The Olympic champions and world record holders will go head-to-head on Sunday 4th October at the 2020 London Marathon.
The two world record holders did not reveal the exact pace they will run.
But the Olympic champions agreed that the looped course around St James' Park in the centre of the city could offer one of fastest London Marathon times ever.
"I have never seen a slow pace... especially when Kipchoge is there." - Kenenisa Bekele on 2020 London Marathon
"[I think] 61 minutes will be ok,” said Kipchoge, referring to his potential half-marathon split time.
Kipchoge holds the current world record of 2:01.39.
The media were keen to know if there would be a threat to the world record in the looped 2.15km circuit, for the race that's being held without spectators due to coronavirus restrictions.
“At the moment I am not planning to set a pace. I can guess but I am not sure if the pace will be really fast,” Bekele responded.
“You can guess the time…” quipped Kipchoge.
Bekele smiled and changed his mind. Perhaps he was remembering the stiff competition.
“I have never seen a slow pace, especially at the London Marathon... Especially when Kipchoge is there! ” Bekele responded.
“The pace is usually fast at the beginning and somehow in the second half cooling down.”
Considering their strong track background, the looped course should not be much of a challenge for the two favourites.
Kipchoge, the 2003 5,000m world champion, will certainly bank on the experience gained racing the Breaking2, when he completed a marathon around the 2.41km Formula 1 track in Monza in 2018 before 2019's successful attempt to beat the two-hour mark in Vienna around a looped 9.65km course.
“The laps will be ok, there will no problem as far as laps will be concerned,” said Kipchoge who timed 1:59.40 in Vienna, adding that the looped course will give him access “to more drinks than in a normal marathon” course.
"I will remain focused as always as I am not the only one going round the 19 laps, all of us start at the same time, the same distance and breathing the same air. It won’t distract my focus." - Eliud Kipchoge
Bekele, a multiple track record holder and five-times world champion, prefers racing on the usual marathon course.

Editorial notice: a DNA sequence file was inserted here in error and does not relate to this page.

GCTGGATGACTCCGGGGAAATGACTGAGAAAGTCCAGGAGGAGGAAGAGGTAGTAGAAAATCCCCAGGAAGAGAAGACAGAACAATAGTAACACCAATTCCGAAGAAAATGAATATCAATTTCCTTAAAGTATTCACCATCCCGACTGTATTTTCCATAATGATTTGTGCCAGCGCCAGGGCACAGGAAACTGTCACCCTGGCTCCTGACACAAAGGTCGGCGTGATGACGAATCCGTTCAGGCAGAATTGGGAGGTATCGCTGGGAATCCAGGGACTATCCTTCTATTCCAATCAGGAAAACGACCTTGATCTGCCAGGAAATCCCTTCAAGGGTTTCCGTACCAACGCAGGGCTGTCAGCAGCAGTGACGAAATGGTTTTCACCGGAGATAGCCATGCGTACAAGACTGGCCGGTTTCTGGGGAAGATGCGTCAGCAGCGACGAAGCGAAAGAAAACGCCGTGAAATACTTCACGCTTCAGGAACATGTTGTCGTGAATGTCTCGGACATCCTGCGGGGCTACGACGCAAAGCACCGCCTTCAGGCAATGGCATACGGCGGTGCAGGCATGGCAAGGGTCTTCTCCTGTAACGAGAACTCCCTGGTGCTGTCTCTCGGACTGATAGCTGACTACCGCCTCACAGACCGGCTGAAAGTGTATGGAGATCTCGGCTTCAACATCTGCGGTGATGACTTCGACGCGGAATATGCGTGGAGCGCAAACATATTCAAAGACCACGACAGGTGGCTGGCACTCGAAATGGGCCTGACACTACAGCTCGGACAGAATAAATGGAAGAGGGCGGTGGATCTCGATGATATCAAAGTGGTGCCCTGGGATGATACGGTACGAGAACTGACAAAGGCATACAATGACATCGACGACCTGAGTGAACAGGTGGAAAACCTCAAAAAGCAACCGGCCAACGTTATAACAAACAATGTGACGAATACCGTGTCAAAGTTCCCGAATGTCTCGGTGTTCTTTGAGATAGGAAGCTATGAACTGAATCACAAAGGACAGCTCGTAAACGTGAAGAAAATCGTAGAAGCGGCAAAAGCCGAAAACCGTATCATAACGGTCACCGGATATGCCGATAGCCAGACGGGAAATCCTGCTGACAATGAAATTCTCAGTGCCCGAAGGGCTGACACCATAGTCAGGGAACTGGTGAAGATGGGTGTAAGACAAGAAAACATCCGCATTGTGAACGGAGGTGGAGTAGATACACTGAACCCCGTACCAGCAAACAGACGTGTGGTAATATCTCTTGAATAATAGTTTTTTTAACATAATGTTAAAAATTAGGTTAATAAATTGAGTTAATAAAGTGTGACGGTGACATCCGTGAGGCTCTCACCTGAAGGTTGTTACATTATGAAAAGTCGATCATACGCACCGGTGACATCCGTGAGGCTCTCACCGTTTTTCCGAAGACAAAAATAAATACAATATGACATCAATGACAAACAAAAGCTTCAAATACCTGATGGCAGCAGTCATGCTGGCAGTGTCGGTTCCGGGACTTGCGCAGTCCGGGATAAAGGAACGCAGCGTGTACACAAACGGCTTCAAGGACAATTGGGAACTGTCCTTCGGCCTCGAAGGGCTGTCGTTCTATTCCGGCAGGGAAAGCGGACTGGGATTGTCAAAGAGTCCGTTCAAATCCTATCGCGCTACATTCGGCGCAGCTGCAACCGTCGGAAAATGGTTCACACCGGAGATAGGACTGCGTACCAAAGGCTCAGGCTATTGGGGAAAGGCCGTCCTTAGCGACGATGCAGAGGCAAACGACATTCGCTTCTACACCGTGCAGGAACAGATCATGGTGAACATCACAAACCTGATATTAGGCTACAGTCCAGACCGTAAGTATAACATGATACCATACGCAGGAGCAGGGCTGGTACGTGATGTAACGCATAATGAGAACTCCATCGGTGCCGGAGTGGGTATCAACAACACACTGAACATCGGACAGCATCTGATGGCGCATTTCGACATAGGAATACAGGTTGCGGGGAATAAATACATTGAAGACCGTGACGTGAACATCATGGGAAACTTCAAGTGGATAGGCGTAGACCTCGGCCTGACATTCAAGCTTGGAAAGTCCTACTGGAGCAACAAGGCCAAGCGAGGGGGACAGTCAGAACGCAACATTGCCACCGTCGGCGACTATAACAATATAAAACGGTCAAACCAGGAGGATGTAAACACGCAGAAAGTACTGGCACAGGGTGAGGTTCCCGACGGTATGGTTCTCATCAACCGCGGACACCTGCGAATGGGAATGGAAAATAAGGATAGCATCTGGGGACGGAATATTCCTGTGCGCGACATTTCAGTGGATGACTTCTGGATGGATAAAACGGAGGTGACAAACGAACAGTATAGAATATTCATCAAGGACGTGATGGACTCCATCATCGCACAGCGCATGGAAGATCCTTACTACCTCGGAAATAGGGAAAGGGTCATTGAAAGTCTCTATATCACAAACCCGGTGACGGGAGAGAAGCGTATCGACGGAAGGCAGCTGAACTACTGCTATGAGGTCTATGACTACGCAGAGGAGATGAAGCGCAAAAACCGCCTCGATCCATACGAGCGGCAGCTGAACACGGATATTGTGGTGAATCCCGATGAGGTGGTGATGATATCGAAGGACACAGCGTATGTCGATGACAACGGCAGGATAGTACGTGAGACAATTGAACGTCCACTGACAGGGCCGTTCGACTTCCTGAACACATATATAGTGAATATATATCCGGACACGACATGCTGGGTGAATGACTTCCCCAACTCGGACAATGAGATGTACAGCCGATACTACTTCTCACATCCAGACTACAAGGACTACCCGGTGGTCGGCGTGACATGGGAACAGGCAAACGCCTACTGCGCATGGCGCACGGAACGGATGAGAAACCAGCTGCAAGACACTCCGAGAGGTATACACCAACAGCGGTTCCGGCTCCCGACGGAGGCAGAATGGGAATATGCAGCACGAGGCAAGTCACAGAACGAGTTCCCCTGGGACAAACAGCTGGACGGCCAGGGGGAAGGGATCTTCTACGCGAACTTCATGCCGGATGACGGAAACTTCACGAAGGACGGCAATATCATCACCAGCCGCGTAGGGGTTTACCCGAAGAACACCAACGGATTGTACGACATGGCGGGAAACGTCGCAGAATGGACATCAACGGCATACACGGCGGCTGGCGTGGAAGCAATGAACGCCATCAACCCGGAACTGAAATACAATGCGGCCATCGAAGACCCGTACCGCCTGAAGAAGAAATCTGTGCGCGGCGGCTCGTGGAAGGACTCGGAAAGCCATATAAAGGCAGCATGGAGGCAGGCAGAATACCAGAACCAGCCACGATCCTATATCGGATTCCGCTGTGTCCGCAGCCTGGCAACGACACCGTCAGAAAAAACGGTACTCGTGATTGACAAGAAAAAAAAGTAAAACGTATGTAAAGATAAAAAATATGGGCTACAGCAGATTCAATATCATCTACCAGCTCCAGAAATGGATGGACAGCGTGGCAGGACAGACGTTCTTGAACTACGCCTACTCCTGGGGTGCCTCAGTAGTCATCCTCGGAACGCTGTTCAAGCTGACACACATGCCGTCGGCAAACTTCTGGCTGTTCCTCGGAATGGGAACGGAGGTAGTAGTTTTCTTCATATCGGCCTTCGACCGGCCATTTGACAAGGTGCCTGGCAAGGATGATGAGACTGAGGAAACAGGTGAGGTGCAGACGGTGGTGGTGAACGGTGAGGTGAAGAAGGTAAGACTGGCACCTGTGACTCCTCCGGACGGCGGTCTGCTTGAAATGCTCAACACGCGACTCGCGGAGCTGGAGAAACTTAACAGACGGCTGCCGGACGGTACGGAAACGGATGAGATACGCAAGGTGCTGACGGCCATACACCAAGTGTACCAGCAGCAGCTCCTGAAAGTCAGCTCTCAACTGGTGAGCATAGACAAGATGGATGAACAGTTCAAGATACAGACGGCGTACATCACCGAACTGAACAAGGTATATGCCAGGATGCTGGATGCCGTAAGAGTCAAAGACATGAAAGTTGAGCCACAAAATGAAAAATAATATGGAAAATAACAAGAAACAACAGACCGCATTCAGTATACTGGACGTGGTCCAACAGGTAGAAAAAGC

“It’s not an easy thing running curves, it’s a long way. At some point. you are losing speed or some seconds, I don’t know how curved it is,” Bekele reasoned.
"I think one lap is better, when its multi-laps [it] is boring repeating the same place. In this repetition [if] you like some place, or don’t like another place that you have to face many times this makes you uncomfortable and stressed."
Kipchoge has not raced competitively in nearly a full year.
It's the longest he has gone without running a full marathon since his debut in Hamburg in 2013.
The Kenyan is content and confident rating his fitness 'eight out of 10' despite not competing in 2020 so far due to pandemic disruption.
"Eight out of 10." - Kipchoge rates his current fitness ahead of 2020 London Marathon
His last performance was in October 2019 when he became the first man to run 42km in under two-hours.
“I am fit.. I can’t say I am 10 [out of 10]. There is the [usual] wear and tear like a car,” he said to the Olympic Channel
Participants at the 2020 London Marathon will be eligible for qualification points that count for the rescheduled Tokyo 2020 Olympics and Paralympics.
Both Kipchoge and Bekele were named in their teams’ provisional squads for Tokyo and are still keen on carrying their nations flag at the Olympics.
“Absolutely yes, [I plan to go to the Olympics]. I will not let down those who give me the ticket. I will say a big yes," said Kipchoge.
"If all goes well then I am going to participate in the Olympics next year." - Eliud Kipchoge
Bekele added: “No one can be sure but the only thing is that you can hope and prepare for [the Olympics].”
Both men suffered difficulties in their respective countries during their preparation
“It [Covid-19] came in like an electric shock whereby everyone started training in isolation. Or even skipped training. It was a hard time, but I tried to hold the pace to make sure that I became fit,” said Kipchoge.
“But lately I consolidated the whole team."
“Still now, it is really difficult in Africa," added Bekele.
"COVID-19 - it affected us more. We tried our best to prepare well,” offered Bekele.
The two teammates, who are both managed by the Dutch-based NN Running Team, will wear Nike.
Kipchoge will wear customised Alphafly Next% he wore last year which have been criticised as long-standing records have tumbled.
“We live in 21st century. Firstly, we need to accept change and, secondly, development goes hand-in-hand with technology.
"The shoe is good and the accepted technology pattern.
"So, we need to accept technology in our hearts. Move on. We want to develop in this world."
Bekele will wear the Vaporfly - the shoes he wore when he almost broke the world record in Berlin in September 2019.
"I have some problems. I need some time to adapt," he said.